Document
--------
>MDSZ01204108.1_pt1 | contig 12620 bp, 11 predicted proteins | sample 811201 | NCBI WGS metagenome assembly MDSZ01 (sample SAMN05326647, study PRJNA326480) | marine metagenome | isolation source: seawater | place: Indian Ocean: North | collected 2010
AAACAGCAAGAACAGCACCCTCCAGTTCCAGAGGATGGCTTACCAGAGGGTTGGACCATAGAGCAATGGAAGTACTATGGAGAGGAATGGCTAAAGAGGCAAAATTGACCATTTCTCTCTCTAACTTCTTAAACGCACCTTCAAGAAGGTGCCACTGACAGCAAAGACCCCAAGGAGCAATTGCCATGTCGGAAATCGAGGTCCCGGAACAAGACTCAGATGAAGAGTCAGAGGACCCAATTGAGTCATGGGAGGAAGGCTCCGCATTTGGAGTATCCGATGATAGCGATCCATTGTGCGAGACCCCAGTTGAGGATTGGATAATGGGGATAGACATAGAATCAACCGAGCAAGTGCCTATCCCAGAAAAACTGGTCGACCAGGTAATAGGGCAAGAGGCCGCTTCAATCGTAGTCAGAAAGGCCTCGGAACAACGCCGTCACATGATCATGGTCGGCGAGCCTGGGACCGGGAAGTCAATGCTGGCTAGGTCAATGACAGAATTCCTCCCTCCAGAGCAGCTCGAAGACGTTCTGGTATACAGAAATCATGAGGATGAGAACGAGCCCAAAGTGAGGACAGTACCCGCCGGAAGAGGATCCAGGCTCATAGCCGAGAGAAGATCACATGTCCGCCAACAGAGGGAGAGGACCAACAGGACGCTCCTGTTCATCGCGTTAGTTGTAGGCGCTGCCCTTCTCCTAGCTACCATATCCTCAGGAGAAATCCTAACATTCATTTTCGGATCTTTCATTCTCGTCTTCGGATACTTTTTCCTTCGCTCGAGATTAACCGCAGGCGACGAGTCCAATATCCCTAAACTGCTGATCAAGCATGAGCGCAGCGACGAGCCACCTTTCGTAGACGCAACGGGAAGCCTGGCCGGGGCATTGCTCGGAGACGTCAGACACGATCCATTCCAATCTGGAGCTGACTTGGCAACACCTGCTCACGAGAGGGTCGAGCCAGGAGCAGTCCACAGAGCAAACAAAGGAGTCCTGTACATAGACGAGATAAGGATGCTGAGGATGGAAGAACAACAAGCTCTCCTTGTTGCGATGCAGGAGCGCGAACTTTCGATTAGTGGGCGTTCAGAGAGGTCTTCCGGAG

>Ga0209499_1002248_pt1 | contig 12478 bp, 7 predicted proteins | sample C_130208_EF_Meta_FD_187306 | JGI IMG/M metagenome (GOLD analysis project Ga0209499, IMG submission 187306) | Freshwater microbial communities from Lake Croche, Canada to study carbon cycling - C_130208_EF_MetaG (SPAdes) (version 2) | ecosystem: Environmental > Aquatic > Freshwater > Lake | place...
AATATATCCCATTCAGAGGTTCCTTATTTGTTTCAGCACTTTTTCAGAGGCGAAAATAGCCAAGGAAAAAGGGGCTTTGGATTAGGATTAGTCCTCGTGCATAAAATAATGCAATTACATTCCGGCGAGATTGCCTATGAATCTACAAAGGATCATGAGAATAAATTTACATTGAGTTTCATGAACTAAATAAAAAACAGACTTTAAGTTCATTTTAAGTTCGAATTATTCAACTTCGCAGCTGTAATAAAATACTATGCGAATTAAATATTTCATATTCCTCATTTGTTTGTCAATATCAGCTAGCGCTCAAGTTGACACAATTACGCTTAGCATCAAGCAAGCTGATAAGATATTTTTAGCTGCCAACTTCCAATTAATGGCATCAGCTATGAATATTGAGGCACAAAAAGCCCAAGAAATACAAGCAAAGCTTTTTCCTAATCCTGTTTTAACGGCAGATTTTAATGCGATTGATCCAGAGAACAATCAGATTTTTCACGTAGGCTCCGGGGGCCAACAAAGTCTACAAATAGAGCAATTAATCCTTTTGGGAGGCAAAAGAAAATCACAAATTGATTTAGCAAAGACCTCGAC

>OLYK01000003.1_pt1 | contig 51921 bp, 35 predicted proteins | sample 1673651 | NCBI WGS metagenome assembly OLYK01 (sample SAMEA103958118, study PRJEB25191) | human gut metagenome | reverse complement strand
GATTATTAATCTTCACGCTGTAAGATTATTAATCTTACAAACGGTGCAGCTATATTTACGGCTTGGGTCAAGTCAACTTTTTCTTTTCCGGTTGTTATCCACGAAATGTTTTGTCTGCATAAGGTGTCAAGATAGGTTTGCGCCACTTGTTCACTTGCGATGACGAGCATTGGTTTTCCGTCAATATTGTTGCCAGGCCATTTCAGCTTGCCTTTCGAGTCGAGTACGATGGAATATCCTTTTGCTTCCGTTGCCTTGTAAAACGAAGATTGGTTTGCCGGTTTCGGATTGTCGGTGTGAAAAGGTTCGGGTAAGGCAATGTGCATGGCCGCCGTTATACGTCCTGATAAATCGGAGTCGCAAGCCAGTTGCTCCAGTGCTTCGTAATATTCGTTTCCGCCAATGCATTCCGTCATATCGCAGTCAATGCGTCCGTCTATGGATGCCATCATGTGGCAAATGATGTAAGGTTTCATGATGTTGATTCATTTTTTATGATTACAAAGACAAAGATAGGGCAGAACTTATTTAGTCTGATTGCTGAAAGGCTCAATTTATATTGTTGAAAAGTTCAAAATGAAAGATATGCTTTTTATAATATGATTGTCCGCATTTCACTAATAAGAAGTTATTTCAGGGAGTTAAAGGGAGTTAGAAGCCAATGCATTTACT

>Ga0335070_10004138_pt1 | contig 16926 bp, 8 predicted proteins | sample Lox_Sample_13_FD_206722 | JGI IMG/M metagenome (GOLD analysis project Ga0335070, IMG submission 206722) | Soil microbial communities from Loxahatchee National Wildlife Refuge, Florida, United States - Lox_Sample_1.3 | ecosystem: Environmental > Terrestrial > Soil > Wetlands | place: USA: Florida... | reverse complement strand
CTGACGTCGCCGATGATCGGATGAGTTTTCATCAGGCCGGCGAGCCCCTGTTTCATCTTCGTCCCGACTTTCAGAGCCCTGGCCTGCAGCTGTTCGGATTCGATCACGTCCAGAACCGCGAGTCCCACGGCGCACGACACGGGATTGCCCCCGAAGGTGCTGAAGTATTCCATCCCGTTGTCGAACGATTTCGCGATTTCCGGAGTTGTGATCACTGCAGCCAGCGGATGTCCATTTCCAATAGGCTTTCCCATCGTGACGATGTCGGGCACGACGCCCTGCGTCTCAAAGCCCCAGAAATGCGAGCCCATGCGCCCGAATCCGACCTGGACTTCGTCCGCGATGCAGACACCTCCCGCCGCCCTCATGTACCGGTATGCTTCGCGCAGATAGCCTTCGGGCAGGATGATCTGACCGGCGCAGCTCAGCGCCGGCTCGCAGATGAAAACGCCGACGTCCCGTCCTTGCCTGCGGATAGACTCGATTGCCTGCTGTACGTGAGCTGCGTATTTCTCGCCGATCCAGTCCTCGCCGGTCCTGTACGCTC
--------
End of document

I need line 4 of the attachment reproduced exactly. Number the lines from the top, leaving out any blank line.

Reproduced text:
AATATATCCCATTCAGAGGTTCCTTATTTGTTTCAGCACTTTTTCAGAGGCGAAAATAGCCAAGGAAAAAGGGGCTTTGGATTAGGATTAGTCCTCGTGCATAAAATAATGCAATTACATTCCGGCGAGATTGCCTATGAATCTACAAAGGATCATGAGAATAAATTTACATTGAGTTTCATGAACTAAATAAAAAACAGACTTTAAGTTCATTTTAAGTTCGAATTATTCAACTTCGCAGCTGTAATAAAATACTATGCGAATTAAATATTTCATATTCCTCATTTGTTTGTCAATATCAGCTAGCGCTCAAGTTGACACAATTACGCTTAGCATCAAGCAAGCTGATAAGATATTTTTAGCTGCCAACTTCCAATTAATGGCATCAGCTATGAATATTGAGGCACAAAAAGCCCAAGAAATACAAGCAAAGCTTTTTCCTAATCCTGTTTTAACGGCAGATTTTAATGCGATTGATCCAGAGAACAATCAGATTTTTCACGTAGGCTCCGGGGGCCAACAAAGTCTACAAATAGAGCAATTAATCCTTTTGGGAGGCAAAAGAAAATCACAAATTGATTTAGCAAAGACCTCGAC